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It’s almost impossible to become weird while living at home unless you lock yourself in your bedroom all day. Any odd habit will be immediately checked by your parents or siblings, but once you live alone for a while, you will become officially weird in no time.

6. You won’t waste hundreds of hours performing feminine duties


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Nothing was added to my being by cleaning the apartment, doing a thousand loads of laundry, or washing the dishes. These duties didn’t make me more independent or masculine, and if they make me seem more attractive to a woman, it’s because that woman doesn’t want to do the house duties ascribed to her sex.

7. You will participate in church life with your family


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No one moves alone to the city to attend church more frequently, but when you live with your family, not only are you more likely to go to church, but you will do so as a family unit.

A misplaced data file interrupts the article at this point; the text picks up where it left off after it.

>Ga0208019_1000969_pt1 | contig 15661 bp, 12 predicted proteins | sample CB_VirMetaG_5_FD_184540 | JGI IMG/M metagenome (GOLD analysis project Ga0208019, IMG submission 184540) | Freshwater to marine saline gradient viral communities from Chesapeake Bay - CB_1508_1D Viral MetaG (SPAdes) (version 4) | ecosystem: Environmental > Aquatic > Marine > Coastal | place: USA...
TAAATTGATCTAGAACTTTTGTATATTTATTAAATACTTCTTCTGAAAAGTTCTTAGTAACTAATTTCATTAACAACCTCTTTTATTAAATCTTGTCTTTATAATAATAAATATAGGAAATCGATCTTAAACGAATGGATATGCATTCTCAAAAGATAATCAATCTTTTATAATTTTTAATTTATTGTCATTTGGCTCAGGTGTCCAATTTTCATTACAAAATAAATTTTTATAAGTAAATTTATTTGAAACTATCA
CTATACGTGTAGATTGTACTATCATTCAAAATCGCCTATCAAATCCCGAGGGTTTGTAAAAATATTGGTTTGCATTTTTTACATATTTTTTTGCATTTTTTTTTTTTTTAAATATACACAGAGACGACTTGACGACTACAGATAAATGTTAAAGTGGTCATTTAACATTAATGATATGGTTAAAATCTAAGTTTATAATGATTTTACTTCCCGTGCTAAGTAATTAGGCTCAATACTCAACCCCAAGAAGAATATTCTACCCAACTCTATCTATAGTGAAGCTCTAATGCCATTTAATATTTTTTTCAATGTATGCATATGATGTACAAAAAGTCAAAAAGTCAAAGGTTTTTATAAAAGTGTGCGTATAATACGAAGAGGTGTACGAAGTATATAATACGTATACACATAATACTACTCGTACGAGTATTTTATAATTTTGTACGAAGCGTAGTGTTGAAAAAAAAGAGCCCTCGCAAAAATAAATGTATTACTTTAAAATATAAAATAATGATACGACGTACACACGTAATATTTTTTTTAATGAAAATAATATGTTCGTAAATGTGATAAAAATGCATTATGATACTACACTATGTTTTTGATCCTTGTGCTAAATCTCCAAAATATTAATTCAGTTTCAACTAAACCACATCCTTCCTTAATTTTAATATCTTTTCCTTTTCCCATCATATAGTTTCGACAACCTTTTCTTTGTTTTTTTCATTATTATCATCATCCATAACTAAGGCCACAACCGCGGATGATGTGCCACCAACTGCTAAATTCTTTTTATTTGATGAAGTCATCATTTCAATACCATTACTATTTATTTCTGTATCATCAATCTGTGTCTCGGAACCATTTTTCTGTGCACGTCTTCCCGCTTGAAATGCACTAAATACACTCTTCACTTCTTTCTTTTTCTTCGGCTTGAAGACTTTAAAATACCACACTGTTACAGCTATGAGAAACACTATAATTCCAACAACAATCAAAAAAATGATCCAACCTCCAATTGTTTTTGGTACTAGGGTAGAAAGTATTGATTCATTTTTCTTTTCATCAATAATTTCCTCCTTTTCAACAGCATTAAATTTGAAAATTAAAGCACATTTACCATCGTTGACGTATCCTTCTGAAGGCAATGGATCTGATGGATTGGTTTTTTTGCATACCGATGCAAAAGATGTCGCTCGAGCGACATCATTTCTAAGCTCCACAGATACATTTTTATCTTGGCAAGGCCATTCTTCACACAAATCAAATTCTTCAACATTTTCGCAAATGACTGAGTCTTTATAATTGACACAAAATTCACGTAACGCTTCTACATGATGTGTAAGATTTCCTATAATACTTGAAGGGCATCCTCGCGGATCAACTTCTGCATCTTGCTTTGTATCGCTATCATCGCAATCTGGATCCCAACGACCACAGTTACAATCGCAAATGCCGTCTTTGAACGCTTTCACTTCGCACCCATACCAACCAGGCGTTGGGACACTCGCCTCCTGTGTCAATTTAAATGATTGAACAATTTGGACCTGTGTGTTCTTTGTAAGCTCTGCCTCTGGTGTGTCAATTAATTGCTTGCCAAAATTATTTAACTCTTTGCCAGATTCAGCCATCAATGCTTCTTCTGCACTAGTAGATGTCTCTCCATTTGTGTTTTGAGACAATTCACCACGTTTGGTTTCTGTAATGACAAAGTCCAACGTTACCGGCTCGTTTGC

8. You will be instantly unattractive to worldly (i.e. bad) women


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Women who have made a god out of themselves by living a worldly life hate men who live at home. They’re losers! They’re momma’s boys! They don’t know how to clean like a ‘real’ man! You don’t want these women as wives. A Christian woman knows of the many traps and snares the devil has set up, and would value the man who is closer to his family because she desires a husband who will value the family that they can one day create. The best screening method you can use on potential female prospects is to tell them you’re a devout Christian who lives at home (and voted for Donald Trump). If she’s also a devout Christian, she will understand, because she’s living at home, too. She will not want to sin with you, and knows that such a living situation makes it difficult to accidentally fornicate.